Fidelity Investments thinks it’s the best in the biz when it comes to trading stocks on behalf of investors. Of course, Fidelity thinks a lot of things—including that the mutual funds that are at its heart are worthless, and that bitcoins have a future. But Fidelity really believes in its trading, in its trade execution, in its ability to do things more efficiently, in the value of its use of higher-yielding money-market funds to park client cash, all designed to save those clients a few bucks.
And you know what? When promised free trading by literally everyone else, clients didn’t care. And so now Fidelity will have to go on doing all of those other nice things, but without the $4.95 per trade fee it has enjoyed for so long. But, like, however much that’s costing the company, it’s not a big deal, or whatever.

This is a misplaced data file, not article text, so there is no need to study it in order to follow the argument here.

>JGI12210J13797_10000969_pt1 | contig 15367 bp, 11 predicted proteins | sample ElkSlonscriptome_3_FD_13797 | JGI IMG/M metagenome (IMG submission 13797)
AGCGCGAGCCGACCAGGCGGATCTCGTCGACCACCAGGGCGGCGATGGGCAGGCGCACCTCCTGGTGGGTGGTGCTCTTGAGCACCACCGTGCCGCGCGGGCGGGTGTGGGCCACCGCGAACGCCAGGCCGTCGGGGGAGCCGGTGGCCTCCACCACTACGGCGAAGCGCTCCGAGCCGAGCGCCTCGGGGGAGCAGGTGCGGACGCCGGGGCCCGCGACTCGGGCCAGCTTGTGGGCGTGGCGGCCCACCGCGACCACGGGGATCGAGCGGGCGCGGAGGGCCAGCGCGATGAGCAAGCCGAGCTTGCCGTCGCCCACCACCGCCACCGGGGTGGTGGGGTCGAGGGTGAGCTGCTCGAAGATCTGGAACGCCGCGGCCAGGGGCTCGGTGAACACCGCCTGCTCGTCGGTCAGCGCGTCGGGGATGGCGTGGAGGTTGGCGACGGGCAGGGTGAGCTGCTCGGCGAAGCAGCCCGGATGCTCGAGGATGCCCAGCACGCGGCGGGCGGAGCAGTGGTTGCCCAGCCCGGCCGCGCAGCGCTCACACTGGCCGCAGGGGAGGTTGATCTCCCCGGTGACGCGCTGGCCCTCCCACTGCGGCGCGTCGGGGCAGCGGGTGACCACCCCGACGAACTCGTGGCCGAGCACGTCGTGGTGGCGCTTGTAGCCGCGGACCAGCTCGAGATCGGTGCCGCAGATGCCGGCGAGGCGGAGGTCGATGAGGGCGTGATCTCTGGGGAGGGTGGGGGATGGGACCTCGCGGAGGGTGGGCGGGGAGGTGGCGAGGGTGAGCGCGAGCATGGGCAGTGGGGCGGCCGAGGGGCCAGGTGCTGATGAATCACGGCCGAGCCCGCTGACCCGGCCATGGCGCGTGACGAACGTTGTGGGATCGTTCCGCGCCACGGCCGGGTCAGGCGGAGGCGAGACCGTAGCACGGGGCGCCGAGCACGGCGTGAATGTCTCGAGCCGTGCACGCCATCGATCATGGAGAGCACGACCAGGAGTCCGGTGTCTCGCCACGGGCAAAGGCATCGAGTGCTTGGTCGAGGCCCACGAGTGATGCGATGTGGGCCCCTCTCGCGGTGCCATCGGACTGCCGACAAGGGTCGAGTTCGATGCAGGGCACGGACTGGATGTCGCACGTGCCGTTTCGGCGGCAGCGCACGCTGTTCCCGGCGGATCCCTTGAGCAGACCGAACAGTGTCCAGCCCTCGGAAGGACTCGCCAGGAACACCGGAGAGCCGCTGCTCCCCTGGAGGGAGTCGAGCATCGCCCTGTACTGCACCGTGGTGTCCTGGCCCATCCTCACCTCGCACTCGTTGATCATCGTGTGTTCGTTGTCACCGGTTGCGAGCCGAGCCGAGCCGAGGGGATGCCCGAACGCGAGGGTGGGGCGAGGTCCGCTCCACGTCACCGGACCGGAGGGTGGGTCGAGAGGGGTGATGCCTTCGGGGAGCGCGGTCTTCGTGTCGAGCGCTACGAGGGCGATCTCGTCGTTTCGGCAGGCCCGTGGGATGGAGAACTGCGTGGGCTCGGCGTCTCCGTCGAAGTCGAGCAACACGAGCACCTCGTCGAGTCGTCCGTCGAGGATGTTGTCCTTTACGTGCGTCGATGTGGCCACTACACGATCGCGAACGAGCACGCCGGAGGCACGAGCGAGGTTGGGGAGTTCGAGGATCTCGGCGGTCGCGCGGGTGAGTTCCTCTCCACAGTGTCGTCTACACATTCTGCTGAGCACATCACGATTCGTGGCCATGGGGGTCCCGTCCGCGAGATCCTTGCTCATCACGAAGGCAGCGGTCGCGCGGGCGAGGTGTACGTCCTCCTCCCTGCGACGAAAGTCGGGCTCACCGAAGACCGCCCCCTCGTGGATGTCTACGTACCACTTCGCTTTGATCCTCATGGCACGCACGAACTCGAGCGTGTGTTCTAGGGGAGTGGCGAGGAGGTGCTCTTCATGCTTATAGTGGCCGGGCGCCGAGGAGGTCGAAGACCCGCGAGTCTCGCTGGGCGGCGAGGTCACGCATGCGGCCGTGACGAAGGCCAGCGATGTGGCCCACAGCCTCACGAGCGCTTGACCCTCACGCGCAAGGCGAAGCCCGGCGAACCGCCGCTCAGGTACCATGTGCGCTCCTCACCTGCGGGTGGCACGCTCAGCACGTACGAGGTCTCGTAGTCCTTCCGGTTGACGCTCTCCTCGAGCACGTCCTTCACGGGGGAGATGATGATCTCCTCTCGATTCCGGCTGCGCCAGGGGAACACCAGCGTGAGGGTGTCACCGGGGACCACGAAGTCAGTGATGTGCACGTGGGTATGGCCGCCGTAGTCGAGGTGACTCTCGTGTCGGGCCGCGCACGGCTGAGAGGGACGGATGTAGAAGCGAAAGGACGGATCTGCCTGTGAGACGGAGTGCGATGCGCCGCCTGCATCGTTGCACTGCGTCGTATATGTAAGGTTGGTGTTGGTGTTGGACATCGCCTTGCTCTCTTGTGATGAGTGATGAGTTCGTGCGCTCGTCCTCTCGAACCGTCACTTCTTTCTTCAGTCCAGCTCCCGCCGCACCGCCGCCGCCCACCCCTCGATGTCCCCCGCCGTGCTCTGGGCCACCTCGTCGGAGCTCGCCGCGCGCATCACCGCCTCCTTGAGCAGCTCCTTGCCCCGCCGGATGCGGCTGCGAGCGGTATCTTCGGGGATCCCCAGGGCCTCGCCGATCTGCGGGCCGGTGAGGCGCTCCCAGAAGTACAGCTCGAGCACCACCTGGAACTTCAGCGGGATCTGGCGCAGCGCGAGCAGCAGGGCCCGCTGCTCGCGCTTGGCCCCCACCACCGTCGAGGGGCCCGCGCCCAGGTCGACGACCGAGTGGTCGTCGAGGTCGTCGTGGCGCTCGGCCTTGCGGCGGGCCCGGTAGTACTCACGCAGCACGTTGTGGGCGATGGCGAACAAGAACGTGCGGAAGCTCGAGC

After the firm matched that offering, Fidelity executives have sought to play down its significance.
“We prioritized where we could provide the most value to investors,” Kathleen Murphy, president of Fidelity’s personal-investing business, said in an interview. “It’s much more important to have industry-leading practices on cash and trade execution.”
I guess those infrastructure fees must really be paying off.